Home is where the heart is

Posted 13 Jul 2022

New culturally appropriate and convenient accommodation at Flinders will support Aboriginal and Torres Strait Islander cardiac surgery patients to recover in an environment that is conducive to healing.

Flinders Medical Centre Cardiothoracic Surgery Unit undertakes over 30 per cent of all cardiac surgeries in Aboriginal and Torres Strait Islander population across Australia.

Each year, more than 100 Aboriginal and Torres Strait Islander patients, and their families or carers, from South Australia and the Northern Territory attend Flinders Medical Centre for cardiac surgery care. Cardiac surgery care includes pre-operative preparation and post-operative recovery, as well as the surgery itself. In all, cardiac surgery patients require ongoing monitoring for a minimum of two weeks, resulting in a long stay away from home.

Previously, the main source of accommodation available for Aboriginal and Torres Strait Islander cardiac surgery patients were hostels dedicated to Aboriginal and Torres Strait Islander peoples. The hostels offered no medical support and are located 45 minutes from Flinders Medical Centre, with limited transport available.

Now, thanks to Masonic Charities, with support from Flinders Foundation, Aboriginal and Torres Strait Islander cardiac surgery patients, and their families or carers, have a new place to stay within the Flinders precinct.

A building onsite has been renovated into a two-bedroom unit, which will offer a culturally welcoming and safe environment for Aboriginal and Torres Strait Islander cardiac surgery patients to heal and regain their independence.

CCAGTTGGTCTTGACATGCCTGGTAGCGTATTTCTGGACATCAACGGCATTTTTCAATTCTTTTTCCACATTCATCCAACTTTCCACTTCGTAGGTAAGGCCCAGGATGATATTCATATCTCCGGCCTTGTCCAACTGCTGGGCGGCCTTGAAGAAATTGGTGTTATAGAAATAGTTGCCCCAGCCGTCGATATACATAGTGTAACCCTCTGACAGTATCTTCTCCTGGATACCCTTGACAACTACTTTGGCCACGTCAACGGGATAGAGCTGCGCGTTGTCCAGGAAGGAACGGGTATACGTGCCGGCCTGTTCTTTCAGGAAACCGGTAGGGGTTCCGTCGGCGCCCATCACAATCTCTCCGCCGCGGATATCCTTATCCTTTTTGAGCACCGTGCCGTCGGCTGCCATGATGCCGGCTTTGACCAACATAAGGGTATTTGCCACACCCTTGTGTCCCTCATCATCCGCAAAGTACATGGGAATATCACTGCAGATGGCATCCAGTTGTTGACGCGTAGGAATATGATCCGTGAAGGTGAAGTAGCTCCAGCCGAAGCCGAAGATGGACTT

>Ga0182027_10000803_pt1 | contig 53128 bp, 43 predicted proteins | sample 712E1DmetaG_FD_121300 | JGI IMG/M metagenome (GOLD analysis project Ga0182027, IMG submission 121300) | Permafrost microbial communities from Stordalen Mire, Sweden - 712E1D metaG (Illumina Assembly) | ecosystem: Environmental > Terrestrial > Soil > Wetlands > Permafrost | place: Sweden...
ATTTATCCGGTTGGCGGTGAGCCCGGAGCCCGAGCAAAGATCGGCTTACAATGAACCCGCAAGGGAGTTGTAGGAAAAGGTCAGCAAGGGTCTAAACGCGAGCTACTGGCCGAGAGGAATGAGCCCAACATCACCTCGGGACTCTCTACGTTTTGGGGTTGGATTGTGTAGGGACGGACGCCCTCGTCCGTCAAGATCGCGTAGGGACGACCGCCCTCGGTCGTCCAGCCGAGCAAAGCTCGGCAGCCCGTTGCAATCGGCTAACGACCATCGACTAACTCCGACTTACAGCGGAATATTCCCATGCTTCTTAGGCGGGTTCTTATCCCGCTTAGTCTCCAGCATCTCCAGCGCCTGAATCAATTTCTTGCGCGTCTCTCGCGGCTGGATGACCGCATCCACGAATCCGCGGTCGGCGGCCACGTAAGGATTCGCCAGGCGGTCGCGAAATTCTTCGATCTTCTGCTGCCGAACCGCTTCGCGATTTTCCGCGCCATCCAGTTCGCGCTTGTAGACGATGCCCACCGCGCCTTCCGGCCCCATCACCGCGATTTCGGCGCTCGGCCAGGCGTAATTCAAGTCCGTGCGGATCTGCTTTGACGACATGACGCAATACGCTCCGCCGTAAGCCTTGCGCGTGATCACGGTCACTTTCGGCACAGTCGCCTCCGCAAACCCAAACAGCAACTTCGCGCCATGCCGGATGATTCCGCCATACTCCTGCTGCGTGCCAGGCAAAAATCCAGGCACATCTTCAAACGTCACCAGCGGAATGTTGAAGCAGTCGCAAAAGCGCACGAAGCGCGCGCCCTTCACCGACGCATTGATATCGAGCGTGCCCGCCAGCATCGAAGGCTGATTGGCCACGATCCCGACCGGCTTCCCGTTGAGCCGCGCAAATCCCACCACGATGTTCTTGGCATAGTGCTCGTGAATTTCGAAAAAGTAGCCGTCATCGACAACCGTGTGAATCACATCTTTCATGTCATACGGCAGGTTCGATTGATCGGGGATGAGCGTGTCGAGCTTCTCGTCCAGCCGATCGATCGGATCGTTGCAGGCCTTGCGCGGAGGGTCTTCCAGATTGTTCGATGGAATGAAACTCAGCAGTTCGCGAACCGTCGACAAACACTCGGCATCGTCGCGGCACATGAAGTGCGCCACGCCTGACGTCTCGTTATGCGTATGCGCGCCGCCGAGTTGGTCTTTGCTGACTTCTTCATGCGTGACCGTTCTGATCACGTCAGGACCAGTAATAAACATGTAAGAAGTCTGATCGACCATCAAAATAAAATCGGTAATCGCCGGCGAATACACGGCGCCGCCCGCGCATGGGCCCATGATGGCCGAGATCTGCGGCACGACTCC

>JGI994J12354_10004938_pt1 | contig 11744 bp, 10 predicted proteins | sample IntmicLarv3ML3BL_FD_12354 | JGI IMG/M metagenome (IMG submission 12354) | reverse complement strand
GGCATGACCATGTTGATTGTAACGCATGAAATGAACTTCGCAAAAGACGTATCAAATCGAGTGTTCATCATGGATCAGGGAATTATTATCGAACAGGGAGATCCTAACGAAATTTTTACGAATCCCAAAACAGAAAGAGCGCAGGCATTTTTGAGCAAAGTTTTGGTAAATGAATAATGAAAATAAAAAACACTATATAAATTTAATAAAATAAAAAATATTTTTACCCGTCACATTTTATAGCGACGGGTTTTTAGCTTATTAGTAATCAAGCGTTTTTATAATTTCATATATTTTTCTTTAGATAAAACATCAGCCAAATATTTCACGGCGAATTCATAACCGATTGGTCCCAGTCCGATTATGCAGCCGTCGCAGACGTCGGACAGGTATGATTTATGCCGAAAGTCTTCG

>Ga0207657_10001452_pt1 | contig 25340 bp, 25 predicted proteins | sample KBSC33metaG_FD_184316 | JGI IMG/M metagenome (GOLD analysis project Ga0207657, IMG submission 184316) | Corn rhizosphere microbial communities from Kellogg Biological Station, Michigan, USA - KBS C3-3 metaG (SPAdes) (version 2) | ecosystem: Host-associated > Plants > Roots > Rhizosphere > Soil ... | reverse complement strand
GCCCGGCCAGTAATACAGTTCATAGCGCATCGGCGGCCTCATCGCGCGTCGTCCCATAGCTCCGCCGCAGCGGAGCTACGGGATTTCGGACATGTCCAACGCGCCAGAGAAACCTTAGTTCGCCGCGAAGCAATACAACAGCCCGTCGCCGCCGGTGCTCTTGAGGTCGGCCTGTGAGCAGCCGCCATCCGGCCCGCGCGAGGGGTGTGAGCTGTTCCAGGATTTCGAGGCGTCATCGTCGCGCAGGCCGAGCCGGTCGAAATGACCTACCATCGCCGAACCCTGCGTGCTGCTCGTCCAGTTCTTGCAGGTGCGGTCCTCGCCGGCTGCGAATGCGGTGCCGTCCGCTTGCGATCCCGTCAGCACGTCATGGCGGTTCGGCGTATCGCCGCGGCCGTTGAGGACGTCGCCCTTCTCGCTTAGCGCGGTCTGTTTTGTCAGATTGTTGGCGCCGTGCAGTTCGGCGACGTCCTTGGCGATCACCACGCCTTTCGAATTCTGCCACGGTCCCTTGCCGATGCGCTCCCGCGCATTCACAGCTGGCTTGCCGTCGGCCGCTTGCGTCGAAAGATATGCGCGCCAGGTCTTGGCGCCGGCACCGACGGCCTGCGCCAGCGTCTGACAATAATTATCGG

The new accommodation will provide access to immediate cultural support through Aboriginal Health Practitioners employed by Flinders Medical Centre, who can visit the patients, and their families or carers, regularly to provide advice and assistance. It will also give families and carers the flexibility to visit at any time.

Associate Professor Jayme Bennetts, Director of Cardiothoracic Surgery, said the focus of the care would include both the physical and spiritual wellbeing of patients, and their families.

“A special bond is formed between the staff and patients and their families, who often travel long distances, removed from traditional supports to a foreign major hospital to receive cardiac surgery. Relationships are vital. Families are a major part in the recovery process, so patients can return to their communities and live longer and healthier lives,” A/Prof Bennetts said.

“This support will also be culturally appropriate, with education, health and prevention information delivered by dedicated Aboriginal Health Practitioners, unique to the Cardiothoracic Surgical Unit team at Flinders Medical Centre. Specialist post-discharge care from hospital through the use of extended care arrangements (Hospital at Home) also allows earlier and supported discharge.”

Masonic Charities, the charitable arm of Freemasons SA/NT, has provided $63,000 towards the upgrade.

Grand Master of the Freemasons of SA and NT David Booker said that having cardiac surgery can be distressing for patients, their carers and families, especially when far from home.

“It is hoped the financial contribution by Freemasons for this onsite hospital accommodation will provide comfort and support for patients and an element of cultural safety for Indigenous patients who are often a long way from home and in a very foreign environment,” Mr Booker said.

“As one of the world’s oldest and largest charitable organisations, Freemasonry is a society of men concerned with values such as integrity, kindness, honesty and fairness. Freemasons SA & NT also is focussed on promoting positive outcomes for health and relieving distress in the community.”

I’m delighted we can help the Flinders Foundation with its new project.

David Booker, Grand Master of
the Freemasons of SA and NT


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